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All smiles at Trevian TOPSoccer camp

Trevian Soccer Club player Max Barr, 13, high fives Joey Koenig, 11, after Koenig scored a goal at the TOPScoccer camp Sept. 27 in Northfield. | Steve Schering/Sun-Times Media
Coach Shannon Hartinger gives players a pep talk before the TOPSoccer camp Sept. 27 in Northfield. | Steve Schering/Sun-Times Media
Six year-old Yin Yin of Glencoe receives tips from his buddy Grace Smith, 11, and coach Shannon Hartinger at the TOPSoccer camp Sept. 27 in Northfield. | Steve Schering/Sun-Times Media
Joey Koenig, 11, of Northfield dribbles the ball toward the goal as his buddy, Max Barr, 13, of Winnetka follows at the TOPSoccer camp Sept. 27 in Northfield. | Steve Schering/Sun-Times Media
Six year-old Yin Yin of Glencoe receives instructions from his buddy Grace Smith, 11, at the TOPSoccer camp Sept. 27 in Northfield. | Steve Schering/Sun-Times Media
Amy Lustig, 13, of Northfield, shares a laugh with her buddy Maggie Myers, 12, of Northbrook at the TOPSoccer camp Sept. 27 in Northfield. | Steve Schering/Sun-Times Media
Six year-old Tommy Fritzsche of Winnetka receives a piggyback ride from his buddy Brynn Leiter, 13, of Northbrook at the TOPSoccer camp Sept. 27 in Northfield. | Steve Schering/Sun-Times Media

The success of the Trevian Soccer Club’s weekly TOPSoccer camp can be best measured by the number of smiles on and off the field.

More than 20 participants took to the soccer field with 30 Trevian players at the Northfield Park District to enjoy an hour of competitive but fun soccer drills and activities. Enthusiastic parents crowded the sidelines to snap pictures of the game action.

“The response from players has been tremendous from the moment they heard about it,” said Shannon Hartinger, lead coach for Trevian TOPSoccer. “The enthusiasm they bring each week has been phenomenal.”

The camp, sponsored by US Youth Soccer TOPSoccer, is a community-based training and team placement program for young athletes with disabilities. It’s organized by youth soccer association volunteers. The Trevian Soccer Club launched the program this year to an overwhelming response.

At each camp the participants are teamed up with a Trevian soccer player and the pair are given one hour to hit the field. The “buddies” work on everything from drills, dribbling and scoring goals.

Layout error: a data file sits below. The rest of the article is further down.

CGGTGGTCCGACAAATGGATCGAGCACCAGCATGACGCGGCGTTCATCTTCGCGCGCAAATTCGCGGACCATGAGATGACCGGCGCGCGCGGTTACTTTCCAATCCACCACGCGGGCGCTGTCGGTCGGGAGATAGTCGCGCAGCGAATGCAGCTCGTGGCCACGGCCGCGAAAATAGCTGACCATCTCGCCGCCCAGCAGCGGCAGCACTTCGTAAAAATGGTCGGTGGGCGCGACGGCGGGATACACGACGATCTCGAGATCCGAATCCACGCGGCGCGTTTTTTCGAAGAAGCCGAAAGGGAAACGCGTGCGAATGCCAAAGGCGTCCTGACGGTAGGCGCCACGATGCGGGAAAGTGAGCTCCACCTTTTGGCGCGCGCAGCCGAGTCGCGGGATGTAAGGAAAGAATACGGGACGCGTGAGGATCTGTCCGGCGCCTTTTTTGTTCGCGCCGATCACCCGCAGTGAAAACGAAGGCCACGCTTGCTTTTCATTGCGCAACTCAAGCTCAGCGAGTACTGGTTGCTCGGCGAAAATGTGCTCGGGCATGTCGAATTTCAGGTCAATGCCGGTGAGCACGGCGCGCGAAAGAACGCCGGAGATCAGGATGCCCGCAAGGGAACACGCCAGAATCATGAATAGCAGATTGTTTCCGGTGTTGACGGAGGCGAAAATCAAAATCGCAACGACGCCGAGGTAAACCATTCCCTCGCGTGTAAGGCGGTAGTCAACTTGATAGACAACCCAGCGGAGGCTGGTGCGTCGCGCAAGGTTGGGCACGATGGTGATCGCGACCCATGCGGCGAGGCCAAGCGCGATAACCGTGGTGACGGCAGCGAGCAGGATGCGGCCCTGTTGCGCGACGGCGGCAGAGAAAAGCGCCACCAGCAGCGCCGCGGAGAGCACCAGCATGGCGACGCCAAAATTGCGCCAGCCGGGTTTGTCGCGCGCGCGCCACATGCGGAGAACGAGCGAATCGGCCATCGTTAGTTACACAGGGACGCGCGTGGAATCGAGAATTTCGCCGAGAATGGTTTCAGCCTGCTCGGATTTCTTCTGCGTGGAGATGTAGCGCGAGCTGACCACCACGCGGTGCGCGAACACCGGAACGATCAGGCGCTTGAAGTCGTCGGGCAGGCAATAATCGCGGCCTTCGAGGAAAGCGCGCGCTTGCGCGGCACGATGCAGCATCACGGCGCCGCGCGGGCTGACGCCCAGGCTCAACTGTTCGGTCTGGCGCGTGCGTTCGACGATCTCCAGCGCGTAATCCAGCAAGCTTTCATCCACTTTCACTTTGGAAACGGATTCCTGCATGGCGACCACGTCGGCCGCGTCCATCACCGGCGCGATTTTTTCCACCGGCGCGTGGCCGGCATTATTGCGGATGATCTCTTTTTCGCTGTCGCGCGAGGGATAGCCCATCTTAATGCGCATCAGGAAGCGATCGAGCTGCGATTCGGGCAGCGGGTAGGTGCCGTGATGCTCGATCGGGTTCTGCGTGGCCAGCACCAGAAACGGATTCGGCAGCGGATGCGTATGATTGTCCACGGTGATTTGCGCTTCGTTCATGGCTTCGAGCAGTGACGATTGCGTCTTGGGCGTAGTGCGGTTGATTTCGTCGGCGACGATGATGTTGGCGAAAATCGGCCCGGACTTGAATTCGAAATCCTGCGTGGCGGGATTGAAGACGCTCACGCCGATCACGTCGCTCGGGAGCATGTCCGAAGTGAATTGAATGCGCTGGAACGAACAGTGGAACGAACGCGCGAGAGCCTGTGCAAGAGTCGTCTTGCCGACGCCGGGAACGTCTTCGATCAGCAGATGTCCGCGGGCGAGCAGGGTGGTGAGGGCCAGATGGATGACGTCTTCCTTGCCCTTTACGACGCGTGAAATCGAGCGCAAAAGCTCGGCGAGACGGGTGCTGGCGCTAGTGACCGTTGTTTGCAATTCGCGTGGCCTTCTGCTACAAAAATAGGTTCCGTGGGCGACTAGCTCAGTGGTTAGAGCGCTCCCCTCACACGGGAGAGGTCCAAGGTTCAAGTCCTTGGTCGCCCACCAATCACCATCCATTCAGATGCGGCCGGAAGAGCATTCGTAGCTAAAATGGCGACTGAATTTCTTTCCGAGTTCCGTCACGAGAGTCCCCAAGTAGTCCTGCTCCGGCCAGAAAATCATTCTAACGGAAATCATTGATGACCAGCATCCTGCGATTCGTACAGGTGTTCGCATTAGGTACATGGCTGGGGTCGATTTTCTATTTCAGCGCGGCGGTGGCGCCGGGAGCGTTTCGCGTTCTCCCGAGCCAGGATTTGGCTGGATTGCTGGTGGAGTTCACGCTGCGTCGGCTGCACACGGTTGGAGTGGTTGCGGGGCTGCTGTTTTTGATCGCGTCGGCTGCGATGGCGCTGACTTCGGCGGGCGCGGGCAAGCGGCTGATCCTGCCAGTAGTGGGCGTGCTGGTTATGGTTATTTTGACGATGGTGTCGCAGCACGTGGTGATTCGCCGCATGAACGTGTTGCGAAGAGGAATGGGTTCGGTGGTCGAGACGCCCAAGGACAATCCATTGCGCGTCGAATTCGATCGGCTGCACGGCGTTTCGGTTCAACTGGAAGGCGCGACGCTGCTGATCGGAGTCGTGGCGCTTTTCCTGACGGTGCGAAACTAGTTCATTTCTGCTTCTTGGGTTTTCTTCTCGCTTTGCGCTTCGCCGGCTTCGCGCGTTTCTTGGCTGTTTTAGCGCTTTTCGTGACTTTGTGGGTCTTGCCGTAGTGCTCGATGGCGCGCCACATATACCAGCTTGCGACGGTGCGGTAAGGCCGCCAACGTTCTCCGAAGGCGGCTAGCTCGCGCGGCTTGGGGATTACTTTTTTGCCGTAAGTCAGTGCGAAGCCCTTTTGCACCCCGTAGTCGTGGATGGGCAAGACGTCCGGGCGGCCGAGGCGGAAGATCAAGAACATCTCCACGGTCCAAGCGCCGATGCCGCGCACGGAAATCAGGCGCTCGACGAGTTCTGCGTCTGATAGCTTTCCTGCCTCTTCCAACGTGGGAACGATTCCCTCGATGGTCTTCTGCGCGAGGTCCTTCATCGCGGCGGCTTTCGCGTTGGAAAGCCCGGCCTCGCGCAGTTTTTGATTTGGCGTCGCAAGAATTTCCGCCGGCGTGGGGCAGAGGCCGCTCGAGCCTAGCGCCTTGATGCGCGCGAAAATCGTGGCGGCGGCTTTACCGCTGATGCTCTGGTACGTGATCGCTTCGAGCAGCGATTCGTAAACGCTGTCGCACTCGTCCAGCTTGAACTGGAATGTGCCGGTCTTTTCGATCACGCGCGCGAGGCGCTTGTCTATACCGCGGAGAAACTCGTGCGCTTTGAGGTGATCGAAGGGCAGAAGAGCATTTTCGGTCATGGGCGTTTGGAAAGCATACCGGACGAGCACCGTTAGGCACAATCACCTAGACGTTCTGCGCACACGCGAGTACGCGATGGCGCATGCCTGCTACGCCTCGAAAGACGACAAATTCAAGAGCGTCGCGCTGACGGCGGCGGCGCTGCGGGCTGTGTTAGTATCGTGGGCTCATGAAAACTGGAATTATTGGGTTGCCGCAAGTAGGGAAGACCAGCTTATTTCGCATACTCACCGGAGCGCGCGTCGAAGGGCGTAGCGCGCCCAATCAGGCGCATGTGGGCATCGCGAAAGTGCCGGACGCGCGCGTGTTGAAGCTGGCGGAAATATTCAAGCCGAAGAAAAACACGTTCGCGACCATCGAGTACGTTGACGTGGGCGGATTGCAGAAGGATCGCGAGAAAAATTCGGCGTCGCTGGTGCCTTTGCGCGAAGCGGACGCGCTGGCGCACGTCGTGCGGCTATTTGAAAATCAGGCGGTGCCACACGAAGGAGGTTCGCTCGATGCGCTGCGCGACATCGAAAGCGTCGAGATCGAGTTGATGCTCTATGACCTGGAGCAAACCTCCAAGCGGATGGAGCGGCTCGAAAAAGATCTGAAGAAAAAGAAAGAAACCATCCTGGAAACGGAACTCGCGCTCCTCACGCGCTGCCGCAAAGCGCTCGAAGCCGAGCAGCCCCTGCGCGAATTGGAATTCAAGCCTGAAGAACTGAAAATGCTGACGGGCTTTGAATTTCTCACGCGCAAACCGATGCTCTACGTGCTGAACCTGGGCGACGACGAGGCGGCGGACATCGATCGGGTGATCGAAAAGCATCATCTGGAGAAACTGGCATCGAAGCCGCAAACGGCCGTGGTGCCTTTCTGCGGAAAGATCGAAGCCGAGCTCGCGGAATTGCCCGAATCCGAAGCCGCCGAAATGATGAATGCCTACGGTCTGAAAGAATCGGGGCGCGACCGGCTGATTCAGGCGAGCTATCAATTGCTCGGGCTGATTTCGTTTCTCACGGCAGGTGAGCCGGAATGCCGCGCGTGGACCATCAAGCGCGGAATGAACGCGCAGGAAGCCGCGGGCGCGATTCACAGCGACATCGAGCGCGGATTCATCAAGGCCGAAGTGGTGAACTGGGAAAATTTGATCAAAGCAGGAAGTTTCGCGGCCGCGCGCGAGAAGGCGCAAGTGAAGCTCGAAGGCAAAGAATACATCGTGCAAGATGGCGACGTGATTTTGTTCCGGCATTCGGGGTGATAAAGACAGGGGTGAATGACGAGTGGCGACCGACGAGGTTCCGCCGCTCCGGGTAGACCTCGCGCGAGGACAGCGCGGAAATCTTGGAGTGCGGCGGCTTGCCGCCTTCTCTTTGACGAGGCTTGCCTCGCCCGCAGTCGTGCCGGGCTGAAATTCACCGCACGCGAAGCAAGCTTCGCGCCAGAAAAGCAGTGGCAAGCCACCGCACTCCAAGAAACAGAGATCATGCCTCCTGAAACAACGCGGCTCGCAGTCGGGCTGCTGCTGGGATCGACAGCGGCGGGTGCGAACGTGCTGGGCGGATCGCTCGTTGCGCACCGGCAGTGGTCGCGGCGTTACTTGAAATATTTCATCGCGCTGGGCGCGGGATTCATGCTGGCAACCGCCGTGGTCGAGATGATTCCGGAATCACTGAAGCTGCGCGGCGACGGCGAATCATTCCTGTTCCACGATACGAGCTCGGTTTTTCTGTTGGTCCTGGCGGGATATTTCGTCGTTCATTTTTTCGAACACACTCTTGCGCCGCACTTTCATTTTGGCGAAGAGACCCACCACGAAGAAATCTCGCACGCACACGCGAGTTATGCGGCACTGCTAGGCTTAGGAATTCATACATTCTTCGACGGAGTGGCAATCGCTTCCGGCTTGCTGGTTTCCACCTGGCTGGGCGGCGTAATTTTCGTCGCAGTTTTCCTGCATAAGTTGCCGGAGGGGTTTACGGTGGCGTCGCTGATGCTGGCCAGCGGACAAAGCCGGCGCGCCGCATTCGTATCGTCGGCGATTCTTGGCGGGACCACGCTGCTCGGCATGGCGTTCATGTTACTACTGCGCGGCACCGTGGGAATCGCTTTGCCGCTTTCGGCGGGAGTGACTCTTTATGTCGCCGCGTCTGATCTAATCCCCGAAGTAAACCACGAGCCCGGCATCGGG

“It’s the most fun ever,” said Trevian player Brynn Leiter, 13. “They love it. It’s not so much about soccer as it’s more about them coming out and having fun.”

Renee George came out to watch her son Joey Koenig, 11, play soccer and it has become an event he looks forward to.

“He’s having a blast,” George said. “He waits for it all week. He was so excited because he scored 11 goals (last week), and was excited to come back.”

The Sept. 27 camp was the second of the five week pilot program. The Trevian volunteers planned to gauge interest this year with hopes to expand the program next season, and they were pleasantly surprised by the response.

“When we first talked about TOPSoccer we hoped for four or five kids,” Hartinger said. “The word has got out very quickly, and today we had close to 25 participants.”

Volunteers do their best to provide children with the opportunity to participate in soccer in a safe, secure, encouraging and really fun environment.

“The club had a desire to do more to give back to the community and provide more opportunities for more people to participate in soccer,” said parent volunteer Steve Snower of Glencoe. “We were very inspired to create these opportunities for special needs kids. It’s really about supporting the kids and giving them more opportunities to do great things.”

Snower’s daughter Jessa, 13, and her teammates get as much joy out of the camp as their buddies, with everyone already looking forward to the next week’s session.

“They really like to run around the field,” Jessa said. “They get so excited about it and we have a lot of fun.”

Based on the success, the team hopes to expand the program to 8-10 weeks next year, the length of a traditional soccer season, and host sessions in the winter.

“I think it’s better than any of us could have imagined,” Hartinger said. “After the first week, our players couldn’t wait for the second session. It’s great that at such a young age they want to help out.”

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